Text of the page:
Tuesday, September 30, 2008

[product placement] productive or counterproductive


From MI6:

The Bond franchise has long been known as a cash cow for its producers, not least because of how much it grosses at the box office, but also how much revenue it rakes in from advertisers wanting their brands strategically placed in the movies. It has been claimed that since 2002's Die Another Day was dubbed "Buy Another Day" by some critics.

And it doesn't just happen on the silver screen. In 2001, jewellery brand Bulgari paid author Fay Weldon to liberally dose her novel The Bulgari Connection with mentions of the brand, while numerous music artists have made Faustian pacts with commerce to bankroll their endeavours.

How you feel about that can vary from David Lynch's reaction to one a bit less extreme, realizing that the trend has been around from the 80s and even before and also realizing that the film is not going to be initially funded without it, even if the gross exceeds that amount later. After all, Art may be the primary thing but so is making money on the film is also a factor.

What happens when product placement goes further?
When you see giant Coke cups sitting at the fingertips of American Idol judges, that's not just product placement. That's full-fledged product integration — when a brand becomes inextricably identified with the content of a show.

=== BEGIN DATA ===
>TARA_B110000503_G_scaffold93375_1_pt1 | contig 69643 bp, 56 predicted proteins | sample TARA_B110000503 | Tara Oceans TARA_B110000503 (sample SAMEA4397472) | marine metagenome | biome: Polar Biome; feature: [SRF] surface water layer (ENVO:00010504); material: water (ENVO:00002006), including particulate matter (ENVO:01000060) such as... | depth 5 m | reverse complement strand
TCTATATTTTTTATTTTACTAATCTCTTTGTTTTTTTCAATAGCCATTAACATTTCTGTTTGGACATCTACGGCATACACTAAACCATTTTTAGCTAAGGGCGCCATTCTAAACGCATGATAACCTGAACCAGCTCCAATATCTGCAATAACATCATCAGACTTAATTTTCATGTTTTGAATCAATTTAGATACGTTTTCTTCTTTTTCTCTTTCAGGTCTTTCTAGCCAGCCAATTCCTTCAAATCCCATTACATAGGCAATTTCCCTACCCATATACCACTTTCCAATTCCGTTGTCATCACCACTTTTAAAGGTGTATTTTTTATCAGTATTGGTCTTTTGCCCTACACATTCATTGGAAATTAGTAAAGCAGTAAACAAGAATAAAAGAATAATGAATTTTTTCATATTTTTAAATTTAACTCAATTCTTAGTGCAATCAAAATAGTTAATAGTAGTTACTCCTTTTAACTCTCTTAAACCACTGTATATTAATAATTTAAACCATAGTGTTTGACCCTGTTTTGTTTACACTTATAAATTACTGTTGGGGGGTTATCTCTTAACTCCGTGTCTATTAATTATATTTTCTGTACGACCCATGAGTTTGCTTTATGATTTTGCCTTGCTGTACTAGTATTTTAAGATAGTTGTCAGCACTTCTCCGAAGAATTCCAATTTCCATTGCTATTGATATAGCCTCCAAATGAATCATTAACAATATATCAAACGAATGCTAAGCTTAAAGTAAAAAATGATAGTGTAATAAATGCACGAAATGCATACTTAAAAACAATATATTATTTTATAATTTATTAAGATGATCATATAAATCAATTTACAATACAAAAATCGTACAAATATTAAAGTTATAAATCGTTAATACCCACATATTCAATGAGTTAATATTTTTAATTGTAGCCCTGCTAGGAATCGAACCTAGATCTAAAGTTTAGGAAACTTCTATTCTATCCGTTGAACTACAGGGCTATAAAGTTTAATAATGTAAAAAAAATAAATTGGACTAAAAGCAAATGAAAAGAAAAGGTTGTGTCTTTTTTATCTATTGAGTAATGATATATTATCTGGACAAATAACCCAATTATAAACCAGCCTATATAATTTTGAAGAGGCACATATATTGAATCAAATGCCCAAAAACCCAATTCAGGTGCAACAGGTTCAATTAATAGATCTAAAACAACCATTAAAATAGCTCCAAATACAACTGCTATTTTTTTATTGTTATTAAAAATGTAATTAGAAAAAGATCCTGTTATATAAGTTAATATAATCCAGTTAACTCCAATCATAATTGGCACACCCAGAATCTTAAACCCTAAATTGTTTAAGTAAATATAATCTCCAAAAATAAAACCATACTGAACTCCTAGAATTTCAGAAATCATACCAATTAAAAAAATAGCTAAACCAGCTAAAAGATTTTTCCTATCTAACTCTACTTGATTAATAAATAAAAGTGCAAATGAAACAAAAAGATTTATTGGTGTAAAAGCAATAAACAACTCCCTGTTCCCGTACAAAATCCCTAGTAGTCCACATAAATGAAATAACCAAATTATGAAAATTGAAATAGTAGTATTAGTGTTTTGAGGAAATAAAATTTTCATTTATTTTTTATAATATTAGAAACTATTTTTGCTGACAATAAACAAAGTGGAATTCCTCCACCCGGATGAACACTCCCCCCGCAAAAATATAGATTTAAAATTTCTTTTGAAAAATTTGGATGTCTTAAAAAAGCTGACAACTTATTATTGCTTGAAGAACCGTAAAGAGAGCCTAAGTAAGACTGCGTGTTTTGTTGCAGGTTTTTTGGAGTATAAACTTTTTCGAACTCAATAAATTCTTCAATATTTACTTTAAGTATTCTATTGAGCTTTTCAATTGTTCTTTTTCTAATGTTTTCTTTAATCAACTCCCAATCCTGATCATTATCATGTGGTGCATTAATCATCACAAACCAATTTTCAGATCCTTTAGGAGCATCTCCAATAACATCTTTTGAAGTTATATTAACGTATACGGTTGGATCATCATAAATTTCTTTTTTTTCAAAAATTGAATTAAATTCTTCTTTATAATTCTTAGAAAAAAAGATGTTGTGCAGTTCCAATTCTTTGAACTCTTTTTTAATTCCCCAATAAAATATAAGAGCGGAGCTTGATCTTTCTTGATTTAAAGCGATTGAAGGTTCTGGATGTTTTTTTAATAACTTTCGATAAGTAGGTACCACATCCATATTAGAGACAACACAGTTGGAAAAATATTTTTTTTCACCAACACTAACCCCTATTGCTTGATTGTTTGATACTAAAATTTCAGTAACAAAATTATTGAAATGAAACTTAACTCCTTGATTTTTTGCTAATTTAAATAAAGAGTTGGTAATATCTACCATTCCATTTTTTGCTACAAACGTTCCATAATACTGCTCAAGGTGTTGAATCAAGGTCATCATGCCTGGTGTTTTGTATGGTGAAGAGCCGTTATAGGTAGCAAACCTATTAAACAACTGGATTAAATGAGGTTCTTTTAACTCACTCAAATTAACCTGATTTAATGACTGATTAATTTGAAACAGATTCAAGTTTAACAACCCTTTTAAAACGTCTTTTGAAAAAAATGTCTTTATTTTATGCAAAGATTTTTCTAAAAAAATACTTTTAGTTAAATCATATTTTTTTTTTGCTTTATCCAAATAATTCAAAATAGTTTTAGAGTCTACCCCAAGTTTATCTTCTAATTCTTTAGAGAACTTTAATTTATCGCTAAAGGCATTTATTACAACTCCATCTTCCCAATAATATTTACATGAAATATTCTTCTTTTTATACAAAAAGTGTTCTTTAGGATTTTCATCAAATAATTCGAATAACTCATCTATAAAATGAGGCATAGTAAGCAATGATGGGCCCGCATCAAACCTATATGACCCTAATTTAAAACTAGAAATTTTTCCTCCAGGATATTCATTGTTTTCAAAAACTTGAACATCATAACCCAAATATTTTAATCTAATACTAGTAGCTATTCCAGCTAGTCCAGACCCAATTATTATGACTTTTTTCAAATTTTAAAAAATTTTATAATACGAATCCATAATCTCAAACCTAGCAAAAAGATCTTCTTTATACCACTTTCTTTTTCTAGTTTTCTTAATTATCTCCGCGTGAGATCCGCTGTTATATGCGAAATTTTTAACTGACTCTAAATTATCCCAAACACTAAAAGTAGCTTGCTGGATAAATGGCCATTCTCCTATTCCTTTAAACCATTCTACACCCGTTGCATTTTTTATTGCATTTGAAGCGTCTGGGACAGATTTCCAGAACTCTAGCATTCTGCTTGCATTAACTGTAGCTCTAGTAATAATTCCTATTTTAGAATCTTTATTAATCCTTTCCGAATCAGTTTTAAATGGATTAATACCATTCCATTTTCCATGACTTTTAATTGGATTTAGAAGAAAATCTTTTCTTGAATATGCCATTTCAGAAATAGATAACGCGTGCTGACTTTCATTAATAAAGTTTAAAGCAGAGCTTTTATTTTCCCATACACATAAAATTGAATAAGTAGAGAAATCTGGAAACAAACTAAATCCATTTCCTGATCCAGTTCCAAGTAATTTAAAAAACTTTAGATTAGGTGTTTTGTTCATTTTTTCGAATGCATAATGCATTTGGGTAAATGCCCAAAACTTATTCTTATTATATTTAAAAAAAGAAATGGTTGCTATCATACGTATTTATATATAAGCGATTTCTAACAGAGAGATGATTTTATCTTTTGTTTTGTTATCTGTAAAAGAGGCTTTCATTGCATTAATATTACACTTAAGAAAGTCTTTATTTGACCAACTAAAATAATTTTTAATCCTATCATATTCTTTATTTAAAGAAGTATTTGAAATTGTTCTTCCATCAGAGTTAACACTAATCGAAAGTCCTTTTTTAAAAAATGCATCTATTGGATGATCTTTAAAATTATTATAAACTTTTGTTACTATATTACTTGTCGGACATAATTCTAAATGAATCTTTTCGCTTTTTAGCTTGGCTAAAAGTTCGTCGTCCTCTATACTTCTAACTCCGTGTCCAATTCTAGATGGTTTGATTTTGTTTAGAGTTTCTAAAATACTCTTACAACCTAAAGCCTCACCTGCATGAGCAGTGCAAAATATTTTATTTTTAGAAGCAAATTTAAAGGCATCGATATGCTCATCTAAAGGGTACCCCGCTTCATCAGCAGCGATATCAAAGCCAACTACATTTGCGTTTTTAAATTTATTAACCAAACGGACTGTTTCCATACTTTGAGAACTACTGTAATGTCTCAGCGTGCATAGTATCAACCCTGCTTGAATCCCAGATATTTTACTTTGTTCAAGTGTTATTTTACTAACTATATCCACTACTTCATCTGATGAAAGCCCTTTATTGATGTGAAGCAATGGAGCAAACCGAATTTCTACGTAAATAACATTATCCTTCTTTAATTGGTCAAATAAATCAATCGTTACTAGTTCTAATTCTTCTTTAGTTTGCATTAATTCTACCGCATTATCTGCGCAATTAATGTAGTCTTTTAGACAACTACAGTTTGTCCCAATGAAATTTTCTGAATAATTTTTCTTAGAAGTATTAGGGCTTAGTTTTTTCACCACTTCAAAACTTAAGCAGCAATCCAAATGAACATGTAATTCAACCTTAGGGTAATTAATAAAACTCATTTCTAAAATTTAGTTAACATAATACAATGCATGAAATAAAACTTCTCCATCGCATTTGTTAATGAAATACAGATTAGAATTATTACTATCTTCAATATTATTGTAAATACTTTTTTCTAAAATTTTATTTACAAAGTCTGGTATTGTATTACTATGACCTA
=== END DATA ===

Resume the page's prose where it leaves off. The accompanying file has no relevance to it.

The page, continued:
That's why network executives use words such as "natural" and "organic" when they talk about product integration and scripted TV ... they don't want it to be so blatantly obvious that it overwhelms the programming. But they don't want you to miss it, either.

Somewhere along the line it becomes sponsorship, such as in the Formula 1 races and so on. Does it work? I'm not sure but in the case of Bond's Casino Royale, it didn't in one respect. During the train scene with the watches, this exchange took place:

Vesper: ... maladjusted young men who'd give little thought to sacrificing others in order to protect queen and country. You know, former SAS types with easy smiles and expensive watches - Rolex? [indicating his watch]

Bond: Omega.


Vesper: ... beautiful. Now having just met you, I wouldn't go so far as calling you a cold-hearted bastard -


Bond: Of course not.


Vesper: ... but it wouldn't be a stretch to imagine ...

Does it matter in the end or are you, the viewer, annoyed about the intrusion of products into the flow of the film? And what should producers do about it?

3 comments:

jmb said...

Most things I am sure are not even noticed but I must admit I now look at laptop computers when I see one onscreen to see if Apple has paid the big bucks for product placement.

Amazingly it is quite often they have but it does not seem to have greatly increased their market share which is mainly by word of mouth it seems.

UBERMOUTH said...

And who could forget the plug for Reeses Pieces in E.T?

It does affect and intrude upon the creative process, I think.

James Higham said...

Bourne Identity had a few too.